Representing New Zealand abroad is easily my favourite part about being an athlete.
On the 12th of November 2015 I boarded a plane bound for the Netherlands.
Our team of 8 were to compete in two lifesaving competitions in Europe. The events offered invaluable experience, as the Europeans are renowned for their exceptional skills.
The first competition, The Orange cup was a genuinely unique experience.
Our team began racing less than 24 hours after arriving at the accommodation. Normally, athletes will allow a minimum of a few days (if not a full week or more) to give the body a chance to adapt to a new time zone, in this case a full 12 hours. I chugged a lot of strong coffee the morning of competition in an attempt to distract my body from the fact that I would be racing between 10pm and 4am New Zealand time!
I relished the challenge of having to dive straight in to racing. Jetlagged, stiff and ankles still puffy from long hauls, the competition was a chance to see what I could produce without ideal preparation. Fuelled by caffeine and the novelty of racing after 30 hours of travel, I was surprised to set a number of best times fresh off the plane.
What eluded me at the Orange Cup, however, was regaining the 50m manikin carry world record I set at the same competition two years prior.
(The 50m manikin carry is a one length sprint event. Athletes swim to 25m, dive to the bottom to pick up a 50kg orange manikin before dragging it, one armed, to the finish)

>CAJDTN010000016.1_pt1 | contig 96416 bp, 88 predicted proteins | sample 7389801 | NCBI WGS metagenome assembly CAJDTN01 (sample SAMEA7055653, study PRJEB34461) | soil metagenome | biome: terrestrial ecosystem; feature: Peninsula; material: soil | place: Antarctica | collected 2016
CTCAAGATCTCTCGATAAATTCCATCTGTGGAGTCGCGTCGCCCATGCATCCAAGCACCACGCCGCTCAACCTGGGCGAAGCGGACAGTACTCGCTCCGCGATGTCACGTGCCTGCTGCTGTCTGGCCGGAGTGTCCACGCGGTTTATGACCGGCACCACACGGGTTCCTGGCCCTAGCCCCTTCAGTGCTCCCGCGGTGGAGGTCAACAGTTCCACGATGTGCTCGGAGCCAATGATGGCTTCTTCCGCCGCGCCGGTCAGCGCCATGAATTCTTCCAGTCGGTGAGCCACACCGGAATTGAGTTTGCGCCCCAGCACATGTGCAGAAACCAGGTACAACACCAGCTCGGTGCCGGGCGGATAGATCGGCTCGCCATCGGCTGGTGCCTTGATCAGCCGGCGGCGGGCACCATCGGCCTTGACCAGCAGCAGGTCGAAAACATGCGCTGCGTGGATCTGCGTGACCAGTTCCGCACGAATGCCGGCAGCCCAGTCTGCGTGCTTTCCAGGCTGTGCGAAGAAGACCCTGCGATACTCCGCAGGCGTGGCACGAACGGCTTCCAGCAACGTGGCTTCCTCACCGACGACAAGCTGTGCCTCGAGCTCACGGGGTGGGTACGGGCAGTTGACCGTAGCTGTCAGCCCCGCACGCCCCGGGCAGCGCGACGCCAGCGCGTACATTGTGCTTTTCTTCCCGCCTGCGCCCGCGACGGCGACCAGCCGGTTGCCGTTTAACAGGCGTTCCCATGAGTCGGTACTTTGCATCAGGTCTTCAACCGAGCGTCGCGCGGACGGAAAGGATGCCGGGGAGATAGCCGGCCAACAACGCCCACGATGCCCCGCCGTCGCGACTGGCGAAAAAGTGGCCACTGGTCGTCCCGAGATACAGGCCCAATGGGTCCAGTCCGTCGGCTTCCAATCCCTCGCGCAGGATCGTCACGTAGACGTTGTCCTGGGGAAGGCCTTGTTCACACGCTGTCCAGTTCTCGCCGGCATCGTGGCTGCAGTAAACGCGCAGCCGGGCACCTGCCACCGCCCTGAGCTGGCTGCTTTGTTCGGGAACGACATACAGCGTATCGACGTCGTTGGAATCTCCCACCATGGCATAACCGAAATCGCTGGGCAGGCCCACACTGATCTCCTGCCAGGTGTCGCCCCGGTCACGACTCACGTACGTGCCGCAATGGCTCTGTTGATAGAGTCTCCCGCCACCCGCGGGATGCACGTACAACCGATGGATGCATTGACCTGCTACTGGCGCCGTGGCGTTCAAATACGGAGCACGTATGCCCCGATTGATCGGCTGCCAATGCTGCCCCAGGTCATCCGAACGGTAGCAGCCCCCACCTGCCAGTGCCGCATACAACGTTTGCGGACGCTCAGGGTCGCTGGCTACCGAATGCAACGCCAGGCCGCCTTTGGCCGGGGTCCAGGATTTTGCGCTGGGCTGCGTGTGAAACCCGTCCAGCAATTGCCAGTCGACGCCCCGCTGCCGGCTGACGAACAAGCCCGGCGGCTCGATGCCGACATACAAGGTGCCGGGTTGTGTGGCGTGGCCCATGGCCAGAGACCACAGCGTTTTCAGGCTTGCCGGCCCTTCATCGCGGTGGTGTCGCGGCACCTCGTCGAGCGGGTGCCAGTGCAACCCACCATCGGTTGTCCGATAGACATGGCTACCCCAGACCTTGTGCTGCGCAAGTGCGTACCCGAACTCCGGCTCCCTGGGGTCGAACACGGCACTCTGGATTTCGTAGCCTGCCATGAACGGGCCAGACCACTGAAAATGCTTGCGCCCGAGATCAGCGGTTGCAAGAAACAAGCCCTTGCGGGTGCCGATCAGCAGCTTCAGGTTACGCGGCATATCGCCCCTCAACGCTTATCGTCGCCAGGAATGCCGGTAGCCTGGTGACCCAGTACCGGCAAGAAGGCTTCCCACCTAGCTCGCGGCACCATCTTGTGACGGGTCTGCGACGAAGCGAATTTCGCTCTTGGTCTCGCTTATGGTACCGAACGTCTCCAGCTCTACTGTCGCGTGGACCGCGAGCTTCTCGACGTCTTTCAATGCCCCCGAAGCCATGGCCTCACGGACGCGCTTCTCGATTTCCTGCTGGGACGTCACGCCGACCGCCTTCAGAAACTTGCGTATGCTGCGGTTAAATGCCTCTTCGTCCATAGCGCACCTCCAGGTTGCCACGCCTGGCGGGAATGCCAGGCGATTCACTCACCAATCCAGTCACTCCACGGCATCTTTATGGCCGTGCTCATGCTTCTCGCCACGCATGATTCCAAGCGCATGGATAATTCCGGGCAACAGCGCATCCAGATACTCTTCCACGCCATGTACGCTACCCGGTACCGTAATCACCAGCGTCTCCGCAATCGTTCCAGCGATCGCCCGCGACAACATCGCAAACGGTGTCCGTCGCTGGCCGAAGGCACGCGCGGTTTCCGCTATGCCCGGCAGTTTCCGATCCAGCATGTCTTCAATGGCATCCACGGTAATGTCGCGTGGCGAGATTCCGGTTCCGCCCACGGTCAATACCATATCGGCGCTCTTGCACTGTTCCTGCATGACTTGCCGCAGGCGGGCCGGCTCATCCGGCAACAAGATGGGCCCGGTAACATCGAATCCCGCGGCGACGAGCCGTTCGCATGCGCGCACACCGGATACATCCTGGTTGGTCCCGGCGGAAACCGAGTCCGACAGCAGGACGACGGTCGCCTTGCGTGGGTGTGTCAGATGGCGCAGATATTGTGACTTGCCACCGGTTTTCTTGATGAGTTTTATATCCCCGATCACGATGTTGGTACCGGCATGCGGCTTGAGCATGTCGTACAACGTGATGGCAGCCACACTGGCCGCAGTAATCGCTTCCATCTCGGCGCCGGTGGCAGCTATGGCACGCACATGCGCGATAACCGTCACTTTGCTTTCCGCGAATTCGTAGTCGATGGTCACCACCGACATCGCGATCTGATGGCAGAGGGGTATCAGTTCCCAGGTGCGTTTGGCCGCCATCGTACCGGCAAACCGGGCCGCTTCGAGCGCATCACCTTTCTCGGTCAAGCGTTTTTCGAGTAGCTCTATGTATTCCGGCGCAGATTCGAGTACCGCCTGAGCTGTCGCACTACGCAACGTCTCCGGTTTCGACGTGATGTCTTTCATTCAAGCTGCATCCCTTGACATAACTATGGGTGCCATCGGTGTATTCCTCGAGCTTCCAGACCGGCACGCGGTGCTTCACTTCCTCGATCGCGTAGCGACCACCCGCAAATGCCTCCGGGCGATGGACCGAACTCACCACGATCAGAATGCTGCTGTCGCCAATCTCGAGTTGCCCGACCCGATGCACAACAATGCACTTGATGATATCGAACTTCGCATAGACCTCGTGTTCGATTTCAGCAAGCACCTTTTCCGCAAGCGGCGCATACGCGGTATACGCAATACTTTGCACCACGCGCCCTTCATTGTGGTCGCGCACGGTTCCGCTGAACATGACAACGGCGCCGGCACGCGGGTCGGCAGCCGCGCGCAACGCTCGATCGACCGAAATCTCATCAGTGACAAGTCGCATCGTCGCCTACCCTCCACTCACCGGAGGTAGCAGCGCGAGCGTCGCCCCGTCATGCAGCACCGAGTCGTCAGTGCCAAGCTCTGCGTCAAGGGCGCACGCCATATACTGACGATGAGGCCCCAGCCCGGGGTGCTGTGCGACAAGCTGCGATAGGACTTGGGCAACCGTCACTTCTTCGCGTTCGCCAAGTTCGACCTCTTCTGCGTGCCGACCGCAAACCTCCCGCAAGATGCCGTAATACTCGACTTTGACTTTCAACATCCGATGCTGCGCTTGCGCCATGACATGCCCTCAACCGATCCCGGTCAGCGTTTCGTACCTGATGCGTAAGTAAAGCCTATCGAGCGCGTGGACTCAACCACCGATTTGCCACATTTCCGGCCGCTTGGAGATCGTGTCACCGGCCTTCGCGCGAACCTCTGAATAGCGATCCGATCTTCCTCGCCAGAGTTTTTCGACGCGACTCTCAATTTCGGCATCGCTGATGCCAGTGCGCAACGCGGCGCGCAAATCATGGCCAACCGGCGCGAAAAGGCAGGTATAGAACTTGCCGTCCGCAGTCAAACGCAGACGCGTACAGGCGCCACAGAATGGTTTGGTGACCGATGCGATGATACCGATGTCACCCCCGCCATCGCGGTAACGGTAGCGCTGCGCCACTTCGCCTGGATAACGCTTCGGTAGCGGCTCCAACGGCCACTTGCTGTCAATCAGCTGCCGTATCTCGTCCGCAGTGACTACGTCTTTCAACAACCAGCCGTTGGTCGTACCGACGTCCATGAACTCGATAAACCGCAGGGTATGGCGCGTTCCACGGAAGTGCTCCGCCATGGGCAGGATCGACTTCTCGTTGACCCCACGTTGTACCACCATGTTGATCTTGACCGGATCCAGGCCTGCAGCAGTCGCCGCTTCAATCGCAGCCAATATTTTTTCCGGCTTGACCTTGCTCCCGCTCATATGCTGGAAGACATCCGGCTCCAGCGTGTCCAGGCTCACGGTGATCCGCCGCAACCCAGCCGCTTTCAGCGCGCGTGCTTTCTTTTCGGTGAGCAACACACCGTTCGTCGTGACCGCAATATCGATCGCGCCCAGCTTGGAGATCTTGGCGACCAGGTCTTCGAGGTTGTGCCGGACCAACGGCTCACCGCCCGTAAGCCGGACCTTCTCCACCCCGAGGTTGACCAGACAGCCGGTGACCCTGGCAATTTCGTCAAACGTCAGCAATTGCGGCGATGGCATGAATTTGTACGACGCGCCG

To date, that experience has ranked amongst my top. I remember slamming my hand in to the wall and hearing the crowd erupt in applause. I had no idea I’d broken the 50m manikin carry world record because the results board was difficult to see from the finish.
At the Orange Cup, I touched in 34.5, setting a new New Zealand record and coming within .2 of the new record.
After the Orange Cup had finished our team loaded in to two cars and took to the autobahn. Watching Audi’s glide by as we cruised at 150km was both unnerving and impressive.
The 2015 German Cup attracted competitors from 17 different countries.The warm up pool was unlike any swimming competition I had experienced. There were people trying to fit in a little more skills practice with manikins, swimming in huge sharp fins, diving in to lanes filled with athletes. It made my half hour splash a mental and physical warm up to say the least…
The 50m manikin carry was on the first day of competition in Germany. The pressure for that event came solely from myself. When I had broken the world record in 2013, it was a huge surprise, the culmination of newly acquired skills and no expectations.
2015 was different.
Having a goal with a definitive success or failure measurement is daunting. For my coaches, my teammates, watching me win gold or set a new best time would be a success. For me, success would be defined by whether I could break the record.
The athlete who claimed the record earlier that year was in the same race, lane 4, the favourite to win. The 2015 German Cup was nothing like 2013. Attempting the record was like controlling a runaway mental bullet train overloaded with fear, excitement, doubt and determination.
I won the race by .1 and broke the world record by .03.
Fragments of seconds have never meant so much.